About three in 10 Americans delayed some kind of health procedure in 2018 because of costs, a new report issued by Gallup on Monday found.
More than half of all respondents who put off care – equivalent to about 20 percent of all U.S. adults – said they delayed treatment of a “very serious” or “somewhat serious” medical condition.
More than half of respondents who said they do not have any health insurance coverage said they put off treatment because of costs.
About 12 percent of Americans – or roughly 40 million people – lack health insurance of any kind.
While those with private insurance were less likely to have delayed treatment, about 30 percent of them reported doing so.
“After paying steep health insurance premiums, or in some cases funding their own medical spending accounts, Americans with health insurance are often still responsible for large deductibles and co-pays that inhibit them from visiting a doctor,” the report said.
Those who are enrolled in the government-administered health insurance programs Medicare or Medicaid were the least likely to have pushed off medical treatment due to costs.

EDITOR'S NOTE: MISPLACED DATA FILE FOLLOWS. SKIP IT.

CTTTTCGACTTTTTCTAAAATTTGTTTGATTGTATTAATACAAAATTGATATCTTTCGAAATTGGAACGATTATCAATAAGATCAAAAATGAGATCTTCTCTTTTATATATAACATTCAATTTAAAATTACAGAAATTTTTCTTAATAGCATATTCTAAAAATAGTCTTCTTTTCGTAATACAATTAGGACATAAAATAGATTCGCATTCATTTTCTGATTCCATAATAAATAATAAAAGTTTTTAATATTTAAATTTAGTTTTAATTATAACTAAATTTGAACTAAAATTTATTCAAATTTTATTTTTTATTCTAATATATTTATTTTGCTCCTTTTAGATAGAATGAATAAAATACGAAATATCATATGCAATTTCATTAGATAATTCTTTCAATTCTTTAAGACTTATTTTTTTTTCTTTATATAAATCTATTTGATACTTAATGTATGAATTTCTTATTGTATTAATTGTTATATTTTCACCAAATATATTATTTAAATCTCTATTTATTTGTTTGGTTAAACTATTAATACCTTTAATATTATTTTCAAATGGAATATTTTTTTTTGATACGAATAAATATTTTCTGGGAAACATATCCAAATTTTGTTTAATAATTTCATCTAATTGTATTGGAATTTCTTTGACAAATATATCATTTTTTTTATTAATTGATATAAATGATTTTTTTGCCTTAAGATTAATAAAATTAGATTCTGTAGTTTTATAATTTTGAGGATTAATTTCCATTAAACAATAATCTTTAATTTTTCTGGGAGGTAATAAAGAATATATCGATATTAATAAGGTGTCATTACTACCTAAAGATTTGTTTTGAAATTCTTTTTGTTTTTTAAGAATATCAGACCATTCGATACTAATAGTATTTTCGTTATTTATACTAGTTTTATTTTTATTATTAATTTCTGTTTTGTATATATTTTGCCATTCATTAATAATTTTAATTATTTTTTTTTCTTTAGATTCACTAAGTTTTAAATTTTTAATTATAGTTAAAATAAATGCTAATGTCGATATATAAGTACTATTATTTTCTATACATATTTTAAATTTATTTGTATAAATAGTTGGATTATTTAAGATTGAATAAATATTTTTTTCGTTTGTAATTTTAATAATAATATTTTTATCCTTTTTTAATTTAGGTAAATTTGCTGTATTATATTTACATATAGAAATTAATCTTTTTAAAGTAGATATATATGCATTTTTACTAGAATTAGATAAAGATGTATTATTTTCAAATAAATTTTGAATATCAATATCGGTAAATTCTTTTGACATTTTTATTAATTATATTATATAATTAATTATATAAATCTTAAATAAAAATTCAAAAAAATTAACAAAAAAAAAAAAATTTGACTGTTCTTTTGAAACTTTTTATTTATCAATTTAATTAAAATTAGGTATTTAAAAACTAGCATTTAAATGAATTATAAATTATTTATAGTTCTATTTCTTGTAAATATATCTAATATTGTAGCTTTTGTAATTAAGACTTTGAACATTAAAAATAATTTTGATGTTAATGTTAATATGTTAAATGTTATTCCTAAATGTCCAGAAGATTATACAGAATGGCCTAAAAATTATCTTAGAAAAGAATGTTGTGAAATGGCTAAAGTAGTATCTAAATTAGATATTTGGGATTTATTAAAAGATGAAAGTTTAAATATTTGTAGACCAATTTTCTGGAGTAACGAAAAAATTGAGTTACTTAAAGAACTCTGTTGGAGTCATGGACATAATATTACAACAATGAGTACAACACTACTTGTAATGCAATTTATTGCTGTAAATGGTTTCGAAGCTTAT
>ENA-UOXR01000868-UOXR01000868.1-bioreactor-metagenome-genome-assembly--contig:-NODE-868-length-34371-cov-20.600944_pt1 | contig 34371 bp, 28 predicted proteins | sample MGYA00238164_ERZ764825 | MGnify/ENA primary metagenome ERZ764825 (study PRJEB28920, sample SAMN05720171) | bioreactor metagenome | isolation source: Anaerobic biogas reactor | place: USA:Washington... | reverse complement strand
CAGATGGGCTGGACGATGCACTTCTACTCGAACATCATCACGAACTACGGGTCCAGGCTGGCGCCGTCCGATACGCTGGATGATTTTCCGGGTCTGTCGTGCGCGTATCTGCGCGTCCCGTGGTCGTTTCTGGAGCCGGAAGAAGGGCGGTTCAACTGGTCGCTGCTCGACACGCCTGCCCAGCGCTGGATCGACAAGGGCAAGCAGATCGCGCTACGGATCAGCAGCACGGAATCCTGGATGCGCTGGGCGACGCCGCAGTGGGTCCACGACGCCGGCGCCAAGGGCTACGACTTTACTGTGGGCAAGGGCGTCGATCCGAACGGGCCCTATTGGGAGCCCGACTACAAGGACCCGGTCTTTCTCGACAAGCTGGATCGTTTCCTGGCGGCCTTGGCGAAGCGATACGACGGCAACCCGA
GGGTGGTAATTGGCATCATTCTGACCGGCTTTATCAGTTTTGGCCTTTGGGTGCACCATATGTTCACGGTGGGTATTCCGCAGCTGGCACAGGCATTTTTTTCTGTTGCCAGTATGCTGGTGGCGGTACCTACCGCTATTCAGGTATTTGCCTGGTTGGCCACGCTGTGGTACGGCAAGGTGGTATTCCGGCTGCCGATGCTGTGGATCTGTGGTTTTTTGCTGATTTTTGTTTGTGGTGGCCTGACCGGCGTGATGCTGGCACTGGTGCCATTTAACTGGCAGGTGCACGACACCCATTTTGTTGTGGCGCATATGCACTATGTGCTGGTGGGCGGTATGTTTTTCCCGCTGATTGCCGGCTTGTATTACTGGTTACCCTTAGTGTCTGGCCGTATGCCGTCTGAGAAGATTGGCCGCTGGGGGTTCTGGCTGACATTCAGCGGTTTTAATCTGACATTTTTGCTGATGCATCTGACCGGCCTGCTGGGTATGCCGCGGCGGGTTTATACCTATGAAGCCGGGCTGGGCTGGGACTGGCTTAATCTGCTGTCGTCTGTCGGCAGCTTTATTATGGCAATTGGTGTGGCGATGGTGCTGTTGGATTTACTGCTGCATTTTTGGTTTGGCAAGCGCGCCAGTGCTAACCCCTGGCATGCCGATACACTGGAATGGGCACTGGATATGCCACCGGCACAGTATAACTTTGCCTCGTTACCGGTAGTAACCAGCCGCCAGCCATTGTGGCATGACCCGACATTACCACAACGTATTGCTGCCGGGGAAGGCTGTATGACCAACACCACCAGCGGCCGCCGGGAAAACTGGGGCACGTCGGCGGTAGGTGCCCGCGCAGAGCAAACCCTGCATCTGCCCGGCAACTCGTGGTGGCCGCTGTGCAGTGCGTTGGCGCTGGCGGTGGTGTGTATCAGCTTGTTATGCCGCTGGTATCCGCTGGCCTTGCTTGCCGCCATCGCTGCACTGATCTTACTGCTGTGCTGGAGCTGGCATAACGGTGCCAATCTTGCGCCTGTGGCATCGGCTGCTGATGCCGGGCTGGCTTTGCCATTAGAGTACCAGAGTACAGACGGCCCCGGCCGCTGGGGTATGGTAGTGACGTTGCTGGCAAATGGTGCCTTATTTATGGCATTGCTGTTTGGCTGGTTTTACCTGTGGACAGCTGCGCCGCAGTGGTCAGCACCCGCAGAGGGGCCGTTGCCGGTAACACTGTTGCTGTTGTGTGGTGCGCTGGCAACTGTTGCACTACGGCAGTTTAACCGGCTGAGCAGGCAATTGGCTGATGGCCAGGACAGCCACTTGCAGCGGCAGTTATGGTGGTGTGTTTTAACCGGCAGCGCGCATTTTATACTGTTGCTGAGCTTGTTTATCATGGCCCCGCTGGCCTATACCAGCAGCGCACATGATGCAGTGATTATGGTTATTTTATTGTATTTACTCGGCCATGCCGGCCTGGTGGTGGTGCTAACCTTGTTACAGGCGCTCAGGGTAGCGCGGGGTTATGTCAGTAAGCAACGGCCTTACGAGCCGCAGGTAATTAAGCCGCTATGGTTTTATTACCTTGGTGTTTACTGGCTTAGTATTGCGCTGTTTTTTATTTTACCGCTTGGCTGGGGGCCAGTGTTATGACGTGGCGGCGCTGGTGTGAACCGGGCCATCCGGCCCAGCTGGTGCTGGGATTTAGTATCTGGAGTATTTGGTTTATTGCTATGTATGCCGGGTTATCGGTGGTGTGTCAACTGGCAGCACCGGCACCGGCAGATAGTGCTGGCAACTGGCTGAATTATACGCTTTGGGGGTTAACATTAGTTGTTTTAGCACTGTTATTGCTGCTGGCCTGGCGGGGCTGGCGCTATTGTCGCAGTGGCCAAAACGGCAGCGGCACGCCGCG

The report also shows that poor and working-class people are disproportionately less likely to seek medical treatment.
People with an annual household income of less than $30,000 were nearly twice as likely as those with an annual household income of over $75,000 to opt out of treatment because of costs.
The U.S. is also the only industrialized nation in the world that does not provide at least basic health insurance coverage to all of its citizens as a right.
Gallup’s findings for 2018 were generally consistent with prior findings over the past decade.
The report concludes that on one hand, the consistency in the data over recent years shows some degree of resiliency in the face of rising health care costs.
On the other hand, however, the data shows that the reduction in uninsured Americans resulting from the Affordable Care Act has not been enough to significantly reduce the rates of unmet care.